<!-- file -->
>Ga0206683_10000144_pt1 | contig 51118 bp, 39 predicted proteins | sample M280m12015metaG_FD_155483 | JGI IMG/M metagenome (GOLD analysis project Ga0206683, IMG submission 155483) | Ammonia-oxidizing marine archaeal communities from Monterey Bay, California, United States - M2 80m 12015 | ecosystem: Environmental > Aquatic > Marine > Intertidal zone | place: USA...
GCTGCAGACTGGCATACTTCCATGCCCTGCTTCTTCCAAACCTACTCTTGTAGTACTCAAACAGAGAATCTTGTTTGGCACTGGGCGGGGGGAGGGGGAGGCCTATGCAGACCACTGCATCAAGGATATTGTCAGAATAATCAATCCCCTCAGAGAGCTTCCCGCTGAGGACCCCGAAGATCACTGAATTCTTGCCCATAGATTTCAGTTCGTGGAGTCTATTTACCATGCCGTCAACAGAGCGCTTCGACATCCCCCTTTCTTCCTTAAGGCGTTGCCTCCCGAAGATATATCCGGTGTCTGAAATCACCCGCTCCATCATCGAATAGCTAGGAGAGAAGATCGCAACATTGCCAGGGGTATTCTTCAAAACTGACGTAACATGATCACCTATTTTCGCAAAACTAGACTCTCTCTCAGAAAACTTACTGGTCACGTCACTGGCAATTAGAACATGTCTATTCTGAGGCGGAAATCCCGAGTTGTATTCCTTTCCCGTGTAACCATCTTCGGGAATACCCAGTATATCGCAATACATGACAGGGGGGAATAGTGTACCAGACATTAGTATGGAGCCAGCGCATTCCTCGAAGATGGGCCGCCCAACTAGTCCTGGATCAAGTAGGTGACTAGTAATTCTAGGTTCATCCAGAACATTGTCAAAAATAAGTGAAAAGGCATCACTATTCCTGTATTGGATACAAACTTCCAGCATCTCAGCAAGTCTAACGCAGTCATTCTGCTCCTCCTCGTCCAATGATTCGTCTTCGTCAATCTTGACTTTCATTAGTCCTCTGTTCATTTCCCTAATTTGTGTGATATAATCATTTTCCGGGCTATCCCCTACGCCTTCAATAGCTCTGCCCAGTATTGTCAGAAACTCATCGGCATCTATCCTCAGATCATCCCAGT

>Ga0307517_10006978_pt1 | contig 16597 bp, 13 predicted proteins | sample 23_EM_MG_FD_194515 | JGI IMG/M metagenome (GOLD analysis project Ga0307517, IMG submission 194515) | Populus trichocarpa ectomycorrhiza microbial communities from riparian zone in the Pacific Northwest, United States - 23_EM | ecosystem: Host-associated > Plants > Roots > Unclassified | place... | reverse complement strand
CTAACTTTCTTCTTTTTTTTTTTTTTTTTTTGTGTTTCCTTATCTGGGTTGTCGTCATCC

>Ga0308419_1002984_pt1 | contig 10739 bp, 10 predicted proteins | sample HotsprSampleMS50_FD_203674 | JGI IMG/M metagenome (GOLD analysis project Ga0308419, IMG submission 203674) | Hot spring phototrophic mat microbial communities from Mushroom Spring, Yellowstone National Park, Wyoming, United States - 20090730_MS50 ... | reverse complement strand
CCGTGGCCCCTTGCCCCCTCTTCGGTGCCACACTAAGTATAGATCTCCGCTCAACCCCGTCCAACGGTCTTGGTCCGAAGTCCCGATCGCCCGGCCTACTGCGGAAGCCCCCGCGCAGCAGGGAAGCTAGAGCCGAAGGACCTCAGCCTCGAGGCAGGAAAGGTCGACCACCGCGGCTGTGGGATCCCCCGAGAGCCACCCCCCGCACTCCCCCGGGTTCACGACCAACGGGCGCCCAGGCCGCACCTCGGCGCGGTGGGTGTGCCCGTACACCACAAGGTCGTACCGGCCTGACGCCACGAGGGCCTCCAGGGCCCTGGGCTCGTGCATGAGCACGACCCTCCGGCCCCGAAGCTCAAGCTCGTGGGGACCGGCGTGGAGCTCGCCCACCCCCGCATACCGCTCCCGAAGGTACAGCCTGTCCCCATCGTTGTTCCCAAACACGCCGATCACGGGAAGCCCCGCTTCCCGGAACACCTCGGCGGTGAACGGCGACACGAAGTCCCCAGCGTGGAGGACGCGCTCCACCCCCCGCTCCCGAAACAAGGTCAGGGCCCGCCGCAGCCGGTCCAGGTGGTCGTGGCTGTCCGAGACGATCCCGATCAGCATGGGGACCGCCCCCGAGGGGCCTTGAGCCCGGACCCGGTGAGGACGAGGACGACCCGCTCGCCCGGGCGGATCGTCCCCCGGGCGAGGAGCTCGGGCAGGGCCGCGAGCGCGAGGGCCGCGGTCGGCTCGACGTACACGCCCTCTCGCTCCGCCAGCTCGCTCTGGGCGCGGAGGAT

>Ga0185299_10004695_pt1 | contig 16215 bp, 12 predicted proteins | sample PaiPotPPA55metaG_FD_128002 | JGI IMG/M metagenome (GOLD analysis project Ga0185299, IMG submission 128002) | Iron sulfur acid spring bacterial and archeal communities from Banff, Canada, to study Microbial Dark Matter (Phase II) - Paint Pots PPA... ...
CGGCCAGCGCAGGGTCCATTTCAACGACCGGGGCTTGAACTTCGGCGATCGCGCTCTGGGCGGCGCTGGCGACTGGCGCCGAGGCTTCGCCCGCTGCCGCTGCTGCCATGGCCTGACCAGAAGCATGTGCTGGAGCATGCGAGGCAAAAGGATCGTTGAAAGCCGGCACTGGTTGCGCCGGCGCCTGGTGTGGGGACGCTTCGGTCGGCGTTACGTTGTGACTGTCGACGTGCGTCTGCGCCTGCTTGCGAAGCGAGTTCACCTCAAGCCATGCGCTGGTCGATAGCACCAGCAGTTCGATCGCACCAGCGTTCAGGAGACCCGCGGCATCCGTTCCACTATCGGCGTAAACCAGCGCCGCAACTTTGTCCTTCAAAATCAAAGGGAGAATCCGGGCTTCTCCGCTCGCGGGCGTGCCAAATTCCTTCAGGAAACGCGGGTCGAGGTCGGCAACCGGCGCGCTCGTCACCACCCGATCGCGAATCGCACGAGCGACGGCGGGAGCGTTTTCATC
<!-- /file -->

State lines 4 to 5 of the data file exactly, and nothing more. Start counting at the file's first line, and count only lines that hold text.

CTAACTTTCTTCTTTTTTTTTTTTTTTTTTTGTGTTTCCTTATCTGGGTTGTCGTCATCC

>Ga0308419_1002984_pt1 | contig 10739 bp, 10 predicted proteins | sample HotsprSampleMS50_FD_203674 | JGI IMG/M metagenome (GOLD analysis project Ga0308419, IMG submission 203674) | Hot spring phototrophic mat microbial communities from Mushroom Spring, Yellowstone National Park, Wyoming, United States - 20090730_MS50 ... | reverse complement strand